A Pho with a bang, a beer fest and a meal at the 5th sin

Posted: June 17, 2015 in Uncategorized
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PHO BANG NEW YORKPho Bang New York is a very popular Vietnamese Pho destination in Montreal. At their old location, the pho was richer in flavor, more rustic in presentation, the place cramped. They have now moved to a new location, cleaner and spacier, the service is now better and the Pho better adapted to nowadays trends (not greasy as it used to be, more refined in its taste and presentation while remaining tasty). I was not a fan of the old PBNY, but that has changed: their new place deserves its enviable reputation. Do not go there expecting their Pho to be what it cannot be, meaning keep the expectations real (for eg, we are obviously NOT in Vietnam, a Pho that wows is a notion that is utterly personal/subjective, etc ), but by Vietnamese Pho standards in Montreal, this is one Pho by which I’ll judge the other Phos in town.

*MONDIAL DE LA BIEREThe Mondial de la Bière  took place at the Palais des Congres. I tried La Pitoune (www.troududiable.com) from Shawinigan  / the Imperiale Ale (Brasserie les Deux Freres), the Houblon libre (Micro Brasserie du Lac St Jean), a white wine from Les boissons du Roy, called sa Majesté (my coup de coeur of this fest), L’Église Noire ( Microbrasserie Kruhnen). Clearly, Quebec offers some world class beers and that white wine dazzled.

PROS: the variety of beers, obviously

CONS: One can argue that paying, on average, $4 for a glass of 3oz of beer is hard to understand, especially given that such event is an opportunity for those merchants  to be ‘visible’ to the most,….

AU 5E PECHEAu Cinquième Péché (Translation: At the 5th sin) http://www.aucinquiemepeche.com/stdenis/  is a long time favourite bistrot. It has been a while since I last ate there, but with the beautiful sun out I went back and sat on their terrace.

I ordered:

AU 5E PECHE3Demi homard de Gaspésie, lard confit, polenta, , tomates confites – the lobster poached as I like it, meaning cooked to tender consistency while boasting necessary chew, polenta as fine as a properly executed polenta would taste and look like the ingredients of good quality as it has always been the case here. It is unfair that someone who swears only by the spiny lobsters of the Caribbean and the Indian Ocean (my case) –I am not talking about the frozen spinies that are sold at the super market, obviously, but of fresh spinies — would start telling you how he was not that impressed with  lobsters from colder waters as my perceived (as ever, such things are purely mental as,using the poaching or the boiling methods, unless the crustacean was snatched from the floor of the ocean just moments ago, is hardly the best way to compare the taste of crustaceans that are actually not even from the same species) superiority of one lobster over the other is just that .. personal/subjective (my palate just perceives tails from cold water lobsters, that is not grilled, as less tasty), so it would make no sense for me to assess this dish.

AU 5E PECHE2Terrine de foie gras. The terrine properly executed by classic French terrine standards, the fruity elements fine enough rather than dazzling (I have no clue how they did their confit, but I prefer a confit that tastes more of the natural sweetness of the fruit, whereas this tasted more of granulated sugar– again,not a fault, just what a matter of personal taste) , though, to be fair, the effort to make a fruit confit complex and dazzling is what I am expecting on a fine dining table, not really at a bistrot, but of course…dazzling it can also be at a bistrot. 7/10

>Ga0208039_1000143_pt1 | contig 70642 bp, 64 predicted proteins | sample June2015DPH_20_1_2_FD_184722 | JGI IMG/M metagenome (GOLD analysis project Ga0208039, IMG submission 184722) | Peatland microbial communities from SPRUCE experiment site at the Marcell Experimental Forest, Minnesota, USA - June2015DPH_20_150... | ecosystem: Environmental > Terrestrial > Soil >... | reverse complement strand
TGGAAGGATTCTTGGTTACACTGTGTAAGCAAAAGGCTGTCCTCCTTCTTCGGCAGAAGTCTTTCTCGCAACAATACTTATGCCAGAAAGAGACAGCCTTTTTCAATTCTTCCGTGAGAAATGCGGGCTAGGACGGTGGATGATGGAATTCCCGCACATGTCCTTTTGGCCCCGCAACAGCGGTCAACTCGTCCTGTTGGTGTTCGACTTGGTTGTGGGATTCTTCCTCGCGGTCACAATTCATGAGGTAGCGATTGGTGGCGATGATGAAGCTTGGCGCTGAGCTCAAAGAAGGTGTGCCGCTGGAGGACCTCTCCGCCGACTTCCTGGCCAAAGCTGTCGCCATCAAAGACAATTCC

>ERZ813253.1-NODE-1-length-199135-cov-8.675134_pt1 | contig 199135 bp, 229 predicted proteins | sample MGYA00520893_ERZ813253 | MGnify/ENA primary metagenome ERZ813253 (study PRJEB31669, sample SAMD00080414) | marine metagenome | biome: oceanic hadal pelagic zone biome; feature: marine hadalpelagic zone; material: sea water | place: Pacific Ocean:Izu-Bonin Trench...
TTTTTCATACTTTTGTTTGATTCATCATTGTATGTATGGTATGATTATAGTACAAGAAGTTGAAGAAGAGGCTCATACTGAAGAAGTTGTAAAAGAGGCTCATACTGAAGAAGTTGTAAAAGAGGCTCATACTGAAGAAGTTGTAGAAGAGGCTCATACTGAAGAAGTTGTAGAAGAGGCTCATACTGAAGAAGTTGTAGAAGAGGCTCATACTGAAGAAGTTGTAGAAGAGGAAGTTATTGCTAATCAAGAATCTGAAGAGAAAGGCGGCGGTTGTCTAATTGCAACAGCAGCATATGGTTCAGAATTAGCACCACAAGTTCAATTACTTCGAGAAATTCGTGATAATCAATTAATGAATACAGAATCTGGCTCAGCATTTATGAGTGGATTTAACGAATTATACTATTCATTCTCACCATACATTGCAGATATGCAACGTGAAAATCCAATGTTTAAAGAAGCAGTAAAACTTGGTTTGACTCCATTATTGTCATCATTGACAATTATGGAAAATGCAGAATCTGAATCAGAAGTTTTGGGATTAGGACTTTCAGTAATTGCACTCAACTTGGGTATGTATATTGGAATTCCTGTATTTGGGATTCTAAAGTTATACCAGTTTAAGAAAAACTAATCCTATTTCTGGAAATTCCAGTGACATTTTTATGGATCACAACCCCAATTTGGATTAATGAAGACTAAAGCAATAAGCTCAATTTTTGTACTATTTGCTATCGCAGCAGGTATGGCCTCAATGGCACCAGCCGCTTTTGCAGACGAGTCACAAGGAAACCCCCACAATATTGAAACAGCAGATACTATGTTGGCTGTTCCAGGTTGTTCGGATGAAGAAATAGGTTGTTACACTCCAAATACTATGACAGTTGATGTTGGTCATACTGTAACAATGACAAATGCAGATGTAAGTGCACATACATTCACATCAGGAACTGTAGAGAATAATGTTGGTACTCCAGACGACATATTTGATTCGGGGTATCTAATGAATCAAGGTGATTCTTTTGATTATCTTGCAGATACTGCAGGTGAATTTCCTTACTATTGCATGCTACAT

-Deconstructed choco / lemon tart comprised of a tiny block of choco (good rather than great, for ie properly rendered, tasting fine, just not as exciting as some examples of deconstructed choco tarts I had at other bistrots), lemon cream (the best element of this dessert). I would take a classic choco or lemon tart, anytime, over this one. 6/10

In fine, I was not floored on this evening but there is nothing to reproach to Au 5e Péché neither: it is obviously not their fault if I perceive spiny lobsters as better than any other types of lobster. I did argue that the deconstructed lemon / choco tart could have been more exciting (to make it more sinful ;p), but here again…it boils down to what you are looking for, not necessarily to what is right or wrong: you prefer a choco tart with dark choco or not? You like the choco tart richer in taste or not ?Etc. As always, the cooking is consistently of reliable French bistrot standing at Au Cinquième Péché. The rare times I heard harsh comments on this place (I always read online reviews/comments on a place whenever I decide to visit it or revisit it), it was generally a matter of misunderstanding (For eg, diners assessing inaccurately textures and temperatures only because they basically are not familiar with what needs to be expected from certain type of food items based on some original French bistrots recipes – though, Au Cinquième Péché is not limited to French bistrot staples as they also cook North American bistrot food items). At least, with such a skilled kitchen, it can dazzle at times as proven on my last meal there (click here for that review ), and even on the evening of my visit, there is no doubt in my mind that I could have made better choices: the meat of Maitre Boucher Marchand du Bourg features on their menu in the form of a deluxe hamburger, the veal tongue / the sweetbreads (which have always been great here), the other daily offerings, etc.

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